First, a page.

Environment & Outdoors

This week's warmup has spring things bustin' out all over, from frogs calling to dragonfly and spider web sightings, to new migrants, spring wildflowers and white pelicans hanging out on the St. Louis River before they head north.

Raptor Education Group, Inc., Antigo, WI

HF 888 is headed to conference committee in the House of Representatives. A provision in the bill would prohibit the DNR from adopting rules that restrict the use of lead ammunition.

The "collateral damage" of lead shot has long been a topic of concern for KUMD's Laura Erickson, who joined us this morning to talk about it.

Alan Weir/Flickr

If winter storm warnings on May Day weren't bad enough ... the weather was still lousy for World Naked Gardening Day.

And yes, that's a thing.  You can look it up.

Lisa Johnson

April is unpredictable, says Larry Weber.  It went along predictably enough, lulling us into a false sense of security and then, predictably, it became ... unpredictable.

Bob McCloughan of Bearskin Lodge /Visit Cook County

There's a long tradition of neighbors helping neighbors in the wild areas of northern Minnesota ... so when a neighbor fell through the ice into Hungry Jack Lake, other neighbors moblized to help.

We're finally caught up on moisture for the month; yes, snow in April is "normal;" we'll have 14 hours of daylight come Sunday and the white pelicans have returned to the St. Louis River.

Ginger Juel may be a UMD alumna, but she's still pretty passionate about what goes on on campus.

She's like to see the U jettison the use of herbicides - even the current practice of "targeted application" - altogether.

squamatologist/Flickr

Larry reminds us that April 9 of last year broke an overnight low temperature record, silver maples have gone bloomin' crazy, the lake effect is slowing the progress of spring the closer you get to it, and he's celebrating over twenty years of tracking frog and toad populations in northeastern Minnesota.

You can find out more about the Minnesota DNR's Frog and Toad Calling survey, plus find a number of helpful links right here.

Scott Schumacher/Flickr

As Minnesotans gear up for the second of our two seasons (road construction), hikers, bikers, nature lovers and casual strollers prepare for the summer-long closing (any day now) of a five mile section of the Willard Munger State Trail between Grand Avenue and Becks Road in West Duluth.

As soon as spring road restrictions allow the DNR to move in the big equipment, they'll set to work repairing chunks of the trail still damaged from the 2012 floods.  In addition, there are some new trail standards that will require some improvements to the trail.

Minnesota DNR

Even if you don't understand a word your friend Jeremiah the bullfrog says, the DNR still wants you to listen to him.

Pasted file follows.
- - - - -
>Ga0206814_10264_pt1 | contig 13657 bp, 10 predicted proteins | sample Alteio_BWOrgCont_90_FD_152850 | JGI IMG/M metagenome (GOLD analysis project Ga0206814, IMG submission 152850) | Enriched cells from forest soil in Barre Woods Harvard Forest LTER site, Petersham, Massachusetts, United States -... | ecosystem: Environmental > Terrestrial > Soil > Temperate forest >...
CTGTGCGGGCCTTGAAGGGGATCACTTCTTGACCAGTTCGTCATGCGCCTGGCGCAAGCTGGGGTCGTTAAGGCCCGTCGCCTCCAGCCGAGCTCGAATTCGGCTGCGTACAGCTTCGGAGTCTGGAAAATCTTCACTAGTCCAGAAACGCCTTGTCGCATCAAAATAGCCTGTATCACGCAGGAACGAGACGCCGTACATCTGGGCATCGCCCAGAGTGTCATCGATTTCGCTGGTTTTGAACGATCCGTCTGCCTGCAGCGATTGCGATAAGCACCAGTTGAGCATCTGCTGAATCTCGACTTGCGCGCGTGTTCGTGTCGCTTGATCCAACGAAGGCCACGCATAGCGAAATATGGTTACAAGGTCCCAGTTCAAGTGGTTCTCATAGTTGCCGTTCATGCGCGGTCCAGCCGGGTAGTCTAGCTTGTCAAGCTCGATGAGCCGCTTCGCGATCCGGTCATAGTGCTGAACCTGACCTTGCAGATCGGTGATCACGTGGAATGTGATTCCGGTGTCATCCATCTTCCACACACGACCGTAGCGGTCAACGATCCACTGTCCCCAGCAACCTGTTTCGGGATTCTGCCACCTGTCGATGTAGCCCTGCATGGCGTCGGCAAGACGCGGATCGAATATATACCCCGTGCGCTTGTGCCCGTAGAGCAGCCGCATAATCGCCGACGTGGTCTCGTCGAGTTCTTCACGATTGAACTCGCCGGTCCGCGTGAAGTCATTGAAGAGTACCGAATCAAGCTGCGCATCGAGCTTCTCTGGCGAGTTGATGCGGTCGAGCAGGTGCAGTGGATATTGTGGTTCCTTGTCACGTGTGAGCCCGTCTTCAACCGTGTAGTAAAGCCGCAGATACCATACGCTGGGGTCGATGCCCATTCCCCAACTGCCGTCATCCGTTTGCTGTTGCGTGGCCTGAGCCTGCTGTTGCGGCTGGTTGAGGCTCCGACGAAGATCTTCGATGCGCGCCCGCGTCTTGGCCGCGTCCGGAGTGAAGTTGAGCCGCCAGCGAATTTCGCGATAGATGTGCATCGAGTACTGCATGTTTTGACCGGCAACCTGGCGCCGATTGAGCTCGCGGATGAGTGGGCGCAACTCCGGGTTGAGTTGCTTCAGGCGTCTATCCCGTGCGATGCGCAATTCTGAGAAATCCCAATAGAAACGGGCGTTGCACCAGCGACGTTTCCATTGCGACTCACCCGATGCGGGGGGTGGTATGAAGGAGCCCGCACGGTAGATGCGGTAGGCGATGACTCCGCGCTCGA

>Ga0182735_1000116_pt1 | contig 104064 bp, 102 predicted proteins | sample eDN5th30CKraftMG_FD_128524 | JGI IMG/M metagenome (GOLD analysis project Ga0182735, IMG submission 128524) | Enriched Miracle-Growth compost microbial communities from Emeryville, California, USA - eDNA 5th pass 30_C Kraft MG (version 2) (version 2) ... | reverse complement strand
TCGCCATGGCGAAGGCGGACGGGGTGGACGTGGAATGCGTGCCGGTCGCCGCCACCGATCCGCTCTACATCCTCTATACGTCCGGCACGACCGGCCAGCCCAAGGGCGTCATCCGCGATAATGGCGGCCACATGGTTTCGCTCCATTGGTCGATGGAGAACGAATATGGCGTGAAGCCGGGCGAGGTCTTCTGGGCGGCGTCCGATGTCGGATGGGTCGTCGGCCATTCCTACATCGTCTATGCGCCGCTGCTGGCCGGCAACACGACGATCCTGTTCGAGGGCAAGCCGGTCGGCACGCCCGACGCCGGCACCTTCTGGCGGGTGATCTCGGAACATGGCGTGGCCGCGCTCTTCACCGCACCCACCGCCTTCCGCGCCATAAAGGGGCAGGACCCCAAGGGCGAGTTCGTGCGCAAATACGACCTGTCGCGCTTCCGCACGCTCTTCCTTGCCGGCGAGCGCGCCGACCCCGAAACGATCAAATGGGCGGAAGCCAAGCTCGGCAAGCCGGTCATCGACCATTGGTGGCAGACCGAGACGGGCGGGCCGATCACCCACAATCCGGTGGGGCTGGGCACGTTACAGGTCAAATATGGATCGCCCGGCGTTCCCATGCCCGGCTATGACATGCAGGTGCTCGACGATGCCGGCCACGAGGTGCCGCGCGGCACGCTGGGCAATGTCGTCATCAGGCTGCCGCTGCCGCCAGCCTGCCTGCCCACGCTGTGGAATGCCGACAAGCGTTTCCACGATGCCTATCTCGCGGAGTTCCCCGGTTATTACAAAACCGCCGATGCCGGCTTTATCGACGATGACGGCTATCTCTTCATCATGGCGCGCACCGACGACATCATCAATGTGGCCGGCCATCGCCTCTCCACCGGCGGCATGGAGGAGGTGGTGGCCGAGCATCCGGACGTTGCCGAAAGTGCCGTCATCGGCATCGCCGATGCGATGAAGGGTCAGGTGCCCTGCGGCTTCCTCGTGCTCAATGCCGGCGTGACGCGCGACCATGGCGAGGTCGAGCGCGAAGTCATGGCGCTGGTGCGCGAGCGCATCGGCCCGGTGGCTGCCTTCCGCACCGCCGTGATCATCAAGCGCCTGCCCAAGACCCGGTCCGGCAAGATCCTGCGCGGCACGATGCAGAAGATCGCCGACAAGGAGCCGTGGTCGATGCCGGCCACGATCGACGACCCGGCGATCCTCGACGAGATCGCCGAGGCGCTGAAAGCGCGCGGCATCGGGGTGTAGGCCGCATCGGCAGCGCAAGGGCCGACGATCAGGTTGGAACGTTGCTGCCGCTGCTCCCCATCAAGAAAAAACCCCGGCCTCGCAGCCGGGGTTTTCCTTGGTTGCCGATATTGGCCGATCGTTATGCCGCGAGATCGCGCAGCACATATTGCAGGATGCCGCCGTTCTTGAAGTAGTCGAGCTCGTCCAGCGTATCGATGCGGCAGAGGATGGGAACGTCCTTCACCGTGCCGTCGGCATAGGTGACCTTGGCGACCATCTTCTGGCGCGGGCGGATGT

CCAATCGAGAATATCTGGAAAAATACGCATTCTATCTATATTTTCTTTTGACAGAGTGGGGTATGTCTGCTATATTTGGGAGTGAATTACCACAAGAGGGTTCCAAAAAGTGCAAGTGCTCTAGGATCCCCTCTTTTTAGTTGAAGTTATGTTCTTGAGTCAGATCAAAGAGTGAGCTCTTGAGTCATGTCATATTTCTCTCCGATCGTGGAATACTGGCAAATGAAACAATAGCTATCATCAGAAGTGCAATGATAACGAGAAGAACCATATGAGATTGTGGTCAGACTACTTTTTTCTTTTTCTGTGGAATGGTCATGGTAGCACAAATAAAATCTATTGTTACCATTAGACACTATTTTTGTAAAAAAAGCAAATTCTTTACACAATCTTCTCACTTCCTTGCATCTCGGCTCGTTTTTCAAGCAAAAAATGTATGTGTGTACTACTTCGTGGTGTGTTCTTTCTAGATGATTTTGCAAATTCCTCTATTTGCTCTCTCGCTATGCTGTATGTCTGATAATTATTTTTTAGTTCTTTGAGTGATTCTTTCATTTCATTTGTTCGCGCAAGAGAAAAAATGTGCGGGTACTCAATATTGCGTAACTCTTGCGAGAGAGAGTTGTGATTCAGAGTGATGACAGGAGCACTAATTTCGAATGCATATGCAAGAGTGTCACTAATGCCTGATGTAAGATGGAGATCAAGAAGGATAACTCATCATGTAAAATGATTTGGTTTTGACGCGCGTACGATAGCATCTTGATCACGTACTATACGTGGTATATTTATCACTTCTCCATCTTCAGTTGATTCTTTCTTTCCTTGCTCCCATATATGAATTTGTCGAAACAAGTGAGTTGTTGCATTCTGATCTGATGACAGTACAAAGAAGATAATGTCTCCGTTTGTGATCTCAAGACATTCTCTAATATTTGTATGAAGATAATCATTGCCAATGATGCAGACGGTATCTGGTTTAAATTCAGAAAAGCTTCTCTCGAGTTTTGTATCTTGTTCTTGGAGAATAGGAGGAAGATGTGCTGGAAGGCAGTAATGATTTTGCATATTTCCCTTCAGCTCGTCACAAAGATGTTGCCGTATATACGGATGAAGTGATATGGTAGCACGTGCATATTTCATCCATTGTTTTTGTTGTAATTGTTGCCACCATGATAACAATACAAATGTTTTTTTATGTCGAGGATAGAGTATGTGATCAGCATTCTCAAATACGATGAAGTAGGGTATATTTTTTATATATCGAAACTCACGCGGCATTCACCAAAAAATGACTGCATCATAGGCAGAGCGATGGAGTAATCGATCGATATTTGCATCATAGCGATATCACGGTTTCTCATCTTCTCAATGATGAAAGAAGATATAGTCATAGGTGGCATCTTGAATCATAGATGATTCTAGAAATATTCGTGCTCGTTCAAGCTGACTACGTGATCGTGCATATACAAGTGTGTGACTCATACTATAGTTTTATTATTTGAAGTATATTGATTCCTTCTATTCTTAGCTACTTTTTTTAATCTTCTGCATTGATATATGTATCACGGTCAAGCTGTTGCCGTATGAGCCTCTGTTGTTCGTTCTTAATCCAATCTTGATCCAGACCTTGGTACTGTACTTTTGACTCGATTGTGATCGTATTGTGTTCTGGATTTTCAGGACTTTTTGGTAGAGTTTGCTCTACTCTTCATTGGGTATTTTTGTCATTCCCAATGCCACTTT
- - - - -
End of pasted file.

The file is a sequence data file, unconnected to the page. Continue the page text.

Actually, they're looking for volunteers all across the state to spend  a little time this weekend being "citizen scientists" and, just as with various bird counts through the year, listening for frog and toad calls and jotting down data. (And there are still some routes open up here in our neck of the woods)

This is the 21st year of the survey - and the statewide volunteers who make it possible.  And this year, there's even an app.

©Lisa Johnson

Morning people (and those thrust into wakefulness by birdsong) can avail themselves of a chance to bird with Laura Erickson a couple of times a week now through the end of May.

Laura is hosting Duluth Audubon Warbler Walks Tuesdays and Thursdays, beginning at 7:00am.

General Mills

In Minnesota, we take the environment seriously.

So it wasn't particularly surprising when Minneapolis-based General Mills and Honey Nut Cheerios launched a "Bring Back the Bees" campaign at the beginning of March to raise awareness about the declining pollinator population.

The idea was to distribute enough seeds for Americans and Canadians to plant 200 million wildflowers for pollinator habitat.

United States map showing locations where hummingbirds have been seen so far
Hummingbird.net

This morning, Laura Erickson drew our attention to this cool map - a Ruby-throated hummingbird ETA, of sorts.   You can find out more here:

And you can listen to Laura's show from this morning here:

Peter Prehn/Flickr

With a weekend forecast calling for sunshine and 60s, it's going to be hard for spring-starved Northlanders to stay out of their backyards.

Their wet, squishy backyards.

Tom Kasper says don't rake; prune instead.

Another for-certain sign of spring is pledge drive time at KUMD -- and as always, we're offering a copy of Larry Weber's day by day look at the year, Backyard Almanac, for new and renewing members.

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